Someone Else's Sense of Humor


Here's a link Spike sent me (one of these days he'll have to stop giving me all this stuff for my blog and use it on his own) to an article in the Guardian UK about the problems of translating jokes in English into German and vice versa. Stewart Lee, the author, notes that "a commonly held contemporary British view is that the Germans have no sense of humour," then asks (and eventually answers, in fairly interesting ways) "But can this be possible? Can there genuinely be a nation incapable of laughter, or is it just that the German language of laughter differs so greatly from our own, that it appears non-existent?"

My favorite observation (and this is the kind of thing I would have liked to have been able to cite during grad school) is this, about attempts to depict a British stand-up comedian in Germany, where stand-up comedy is "alien":

this instinct to formalise a genre of comedy we accept as inherently informal is not indivisible from the limitations the German language imposes on conventional British comedy structures. The flexibility of the English language allows us to imagine that we are an inherently witty nation, when in fact we just have a vocabulary and a grammar that allow for endlessly amusing confusions of meanings.(Emphasis added, of course.)

Lee notes that humor in English relies on

Pull back and reveal. But German will not always allow you to shunt the key word to the end of the sentence to achieve this failsafe laugh. After spending weeks struggling with the rigours of the German language's far less flexible sentence structures to achieve the endless succession of "pull back and reveals" that constitute much English language humour, the idea of our comedic superiority soon begins to fade. It is a mansion built on sand.

Lee comes to the conclusion that the German "sense of humour was built on blunt, seemingly serious statements, which became funny simply because of their context." He admits that

Since watching jokes I co-wrote for our German production withering in the translation process, all their contrived weaknesses exposed, I have stopped writing jokes as such, and feel I am a better stand-up because of it. I try now to write about ideas, that would be funny in any language, and don't rely on pull- back and reveals and confusion of meaning. Germany kicked away my comedy crutches and taught me to walk unaided.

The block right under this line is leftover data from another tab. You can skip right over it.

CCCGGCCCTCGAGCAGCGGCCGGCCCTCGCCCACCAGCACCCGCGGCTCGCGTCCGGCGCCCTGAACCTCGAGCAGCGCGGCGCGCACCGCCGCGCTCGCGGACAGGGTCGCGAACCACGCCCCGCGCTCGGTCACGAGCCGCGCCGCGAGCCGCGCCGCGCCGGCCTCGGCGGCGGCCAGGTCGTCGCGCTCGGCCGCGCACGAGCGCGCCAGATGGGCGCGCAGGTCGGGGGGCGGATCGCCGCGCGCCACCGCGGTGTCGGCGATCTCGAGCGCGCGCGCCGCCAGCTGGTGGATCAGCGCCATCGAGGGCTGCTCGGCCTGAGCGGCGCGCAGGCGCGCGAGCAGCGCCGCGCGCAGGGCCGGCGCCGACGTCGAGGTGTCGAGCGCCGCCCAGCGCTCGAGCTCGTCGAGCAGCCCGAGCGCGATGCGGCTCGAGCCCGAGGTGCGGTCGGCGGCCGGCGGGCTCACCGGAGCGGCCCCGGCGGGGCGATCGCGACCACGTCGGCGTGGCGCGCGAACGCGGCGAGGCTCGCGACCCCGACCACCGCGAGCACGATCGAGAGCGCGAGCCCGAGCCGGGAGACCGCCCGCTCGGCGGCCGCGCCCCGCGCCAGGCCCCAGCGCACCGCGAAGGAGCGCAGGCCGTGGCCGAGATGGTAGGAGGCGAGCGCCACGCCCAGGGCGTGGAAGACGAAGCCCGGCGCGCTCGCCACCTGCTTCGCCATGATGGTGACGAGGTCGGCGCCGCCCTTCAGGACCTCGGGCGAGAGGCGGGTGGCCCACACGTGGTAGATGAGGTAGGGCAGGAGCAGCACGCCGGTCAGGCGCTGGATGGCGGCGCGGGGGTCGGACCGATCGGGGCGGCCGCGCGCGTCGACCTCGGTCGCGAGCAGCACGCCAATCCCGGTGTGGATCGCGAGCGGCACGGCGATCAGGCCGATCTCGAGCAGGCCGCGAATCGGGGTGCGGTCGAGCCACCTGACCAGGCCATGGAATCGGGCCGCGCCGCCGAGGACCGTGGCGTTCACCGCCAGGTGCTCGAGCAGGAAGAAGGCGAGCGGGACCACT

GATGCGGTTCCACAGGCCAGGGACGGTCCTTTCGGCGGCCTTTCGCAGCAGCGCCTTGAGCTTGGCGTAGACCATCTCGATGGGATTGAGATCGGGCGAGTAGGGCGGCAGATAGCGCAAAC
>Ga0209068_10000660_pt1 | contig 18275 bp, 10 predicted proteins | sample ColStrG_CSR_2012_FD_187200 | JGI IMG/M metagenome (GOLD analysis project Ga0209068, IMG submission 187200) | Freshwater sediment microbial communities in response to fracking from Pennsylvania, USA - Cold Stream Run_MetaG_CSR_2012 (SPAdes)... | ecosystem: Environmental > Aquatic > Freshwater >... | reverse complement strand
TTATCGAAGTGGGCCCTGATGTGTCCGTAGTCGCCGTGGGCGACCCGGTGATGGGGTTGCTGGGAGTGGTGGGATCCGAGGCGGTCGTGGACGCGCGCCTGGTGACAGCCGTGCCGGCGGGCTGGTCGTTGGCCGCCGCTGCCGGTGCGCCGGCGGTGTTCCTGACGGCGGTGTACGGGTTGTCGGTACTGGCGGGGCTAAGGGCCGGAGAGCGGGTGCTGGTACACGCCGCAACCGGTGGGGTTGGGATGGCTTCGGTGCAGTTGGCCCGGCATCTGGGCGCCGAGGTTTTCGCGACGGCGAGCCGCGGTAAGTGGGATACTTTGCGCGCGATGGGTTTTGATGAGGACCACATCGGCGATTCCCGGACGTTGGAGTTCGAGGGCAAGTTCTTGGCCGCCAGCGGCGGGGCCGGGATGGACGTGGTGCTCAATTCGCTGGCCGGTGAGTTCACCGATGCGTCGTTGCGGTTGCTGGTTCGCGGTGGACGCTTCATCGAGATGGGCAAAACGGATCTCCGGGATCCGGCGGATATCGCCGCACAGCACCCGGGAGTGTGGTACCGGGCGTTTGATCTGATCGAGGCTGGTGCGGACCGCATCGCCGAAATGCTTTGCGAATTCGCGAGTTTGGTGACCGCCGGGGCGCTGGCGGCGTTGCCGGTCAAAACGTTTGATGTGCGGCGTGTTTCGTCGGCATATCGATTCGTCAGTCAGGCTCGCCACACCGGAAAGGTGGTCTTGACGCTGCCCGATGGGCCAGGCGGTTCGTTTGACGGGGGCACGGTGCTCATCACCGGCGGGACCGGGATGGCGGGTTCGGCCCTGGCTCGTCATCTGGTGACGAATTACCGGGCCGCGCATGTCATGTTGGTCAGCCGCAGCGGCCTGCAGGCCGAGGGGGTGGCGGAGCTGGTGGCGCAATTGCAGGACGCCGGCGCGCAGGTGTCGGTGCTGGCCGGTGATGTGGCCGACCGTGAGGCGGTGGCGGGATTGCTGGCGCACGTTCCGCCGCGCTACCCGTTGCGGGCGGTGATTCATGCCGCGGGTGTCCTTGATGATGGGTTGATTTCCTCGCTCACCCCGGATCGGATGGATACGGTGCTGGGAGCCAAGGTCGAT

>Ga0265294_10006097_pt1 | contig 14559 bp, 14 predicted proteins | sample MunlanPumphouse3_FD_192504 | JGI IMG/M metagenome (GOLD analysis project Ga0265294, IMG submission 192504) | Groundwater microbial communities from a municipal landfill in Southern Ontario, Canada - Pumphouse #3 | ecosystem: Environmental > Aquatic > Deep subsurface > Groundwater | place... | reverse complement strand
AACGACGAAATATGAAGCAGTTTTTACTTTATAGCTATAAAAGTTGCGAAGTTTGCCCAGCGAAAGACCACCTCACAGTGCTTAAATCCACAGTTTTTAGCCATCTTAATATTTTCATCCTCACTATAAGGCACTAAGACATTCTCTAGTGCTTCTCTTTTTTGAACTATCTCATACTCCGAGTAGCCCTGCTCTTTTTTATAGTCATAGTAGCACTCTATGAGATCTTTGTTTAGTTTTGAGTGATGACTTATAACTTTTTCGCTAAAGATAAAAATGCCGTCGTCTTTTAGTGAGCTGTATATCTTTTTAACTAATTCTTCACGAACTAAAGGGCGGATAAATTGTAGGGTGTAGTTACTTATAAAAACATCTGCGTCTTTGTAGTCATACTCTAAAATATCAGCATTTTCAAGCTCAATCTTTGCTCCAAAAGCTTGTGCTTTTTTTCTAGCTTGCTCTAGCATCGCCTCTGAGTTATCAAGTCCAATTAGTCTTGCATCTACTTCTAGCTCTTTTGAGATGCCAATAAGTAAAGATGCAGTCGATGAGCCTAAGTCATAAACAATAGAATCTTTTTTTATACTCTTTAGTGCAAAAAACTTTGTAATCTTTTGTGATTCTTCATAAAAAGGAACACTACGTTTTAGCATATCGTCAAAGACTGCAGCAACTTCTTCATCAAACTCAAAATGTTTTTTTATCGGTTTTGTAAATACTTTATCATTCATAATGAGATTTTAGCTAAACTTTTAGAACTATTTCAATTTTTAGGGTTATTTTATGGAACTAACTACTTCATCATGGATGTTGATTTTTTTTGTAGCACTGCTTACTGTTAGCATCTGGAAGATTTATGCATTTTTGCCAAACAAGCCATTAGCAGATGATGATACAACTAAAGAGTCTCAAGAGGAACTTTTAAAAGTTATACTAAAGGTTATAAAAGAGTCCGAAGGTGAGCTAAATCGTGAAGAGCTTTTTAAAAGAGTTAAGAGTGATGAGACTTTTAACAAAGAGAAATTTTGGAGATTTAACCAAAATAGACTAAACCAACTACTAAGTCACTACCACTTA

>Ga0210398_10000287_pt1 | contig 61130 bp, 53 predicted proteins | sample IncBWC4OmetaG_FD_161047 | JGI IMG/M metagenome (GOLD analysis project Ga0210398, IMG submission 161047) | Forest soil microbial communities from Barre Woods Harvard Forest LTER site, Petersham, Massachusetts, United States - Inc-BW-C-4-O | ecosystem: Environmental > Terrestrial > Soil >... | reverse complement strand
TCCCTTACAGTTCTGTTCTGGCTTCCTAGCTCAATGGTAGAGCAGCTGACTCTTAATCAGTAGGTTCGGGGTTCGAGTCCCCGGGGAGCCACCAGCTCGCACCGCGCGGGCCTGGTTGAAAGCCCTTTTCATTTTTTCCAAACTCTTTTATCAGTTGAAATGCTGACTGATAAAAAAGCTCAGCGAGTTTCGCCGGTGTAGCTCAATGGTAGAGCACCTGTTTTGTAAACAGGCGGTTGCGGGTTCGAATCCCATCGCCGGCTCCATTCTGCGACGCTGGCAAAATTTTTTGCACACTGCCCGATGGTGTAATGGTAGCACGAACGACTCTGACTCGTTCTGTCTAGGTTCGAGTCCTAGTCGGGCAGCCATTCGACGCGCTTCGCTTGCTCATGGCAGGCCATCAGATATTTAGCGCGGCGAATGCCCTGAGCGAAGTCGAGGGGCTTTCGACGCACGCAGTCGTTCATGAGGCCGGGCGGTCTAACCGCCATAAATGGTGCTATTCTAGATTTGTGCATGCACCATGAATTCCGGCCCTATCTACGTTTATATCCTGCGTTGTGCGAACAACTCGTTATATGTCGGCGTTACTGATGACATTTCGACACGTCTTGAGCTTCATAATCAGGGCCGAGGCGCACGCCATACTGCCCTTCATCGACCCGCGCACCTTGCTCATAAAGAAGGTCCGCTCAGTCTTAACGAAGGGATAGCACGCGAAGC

He also acknowledges that he is

hugely grateful to the Germans.... To paraphrase Simon Munnery, a British comedian so rigorous in his intellect he is almost German, there is much we can learn from watching the Germans. Not as much, however, as they can learn from watching us.


one of these days he'll have to stop giving me all this stuff for my blog and use it on his own

But your writing is so much less indecipherable than mine! (I almost wrote "so much clearer than mine" but that would have been uncharacteristically clear).

Very interesting, Holly, er, Spike, er, Holly.

I love this kind of analysis, too. Language is definitely a fascinating maze allowing "for endlessly amusing confusions of meanings."

Humor sometimes just doesn't translate. I think there's more to it than just words. It's rooted in your way of looking at the world.

When visiting Germany about (yak is it?) twenty years ago I was with a table full of relatives and a group of folk dancers. The Germans were telling jokes a mile a minute, and although I was catching on I wasn't giving forth with the belly laughs enough to suit them. Guess I didn't have a tight enough hold on the language to understand all of the subtleties. So, in order to make me feel more included, the dancers asked me to tell an American joke in German.

All I could come up with at that point was the one about the Swedish guy that goes into the Norwegian bar and offers to tell a Norwegian joke, and the bartender says "hey, whaddya mean, we're all Norwegians here!" and the Swede says "Oh, then I'll speak v-e-r-y s-l-o-w-l-y."

But, I "translated" it to be the German guy that goes into the Austrian bar. When I finished, they just looked at me in silence. Turns out, people in Austria naturally speak more slowly than most Germans, at least, that's what the consensus around the table was. They didn't see the point at all.

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This page contains a single entry by Holly published on May 24, 2006 10:34 AM.

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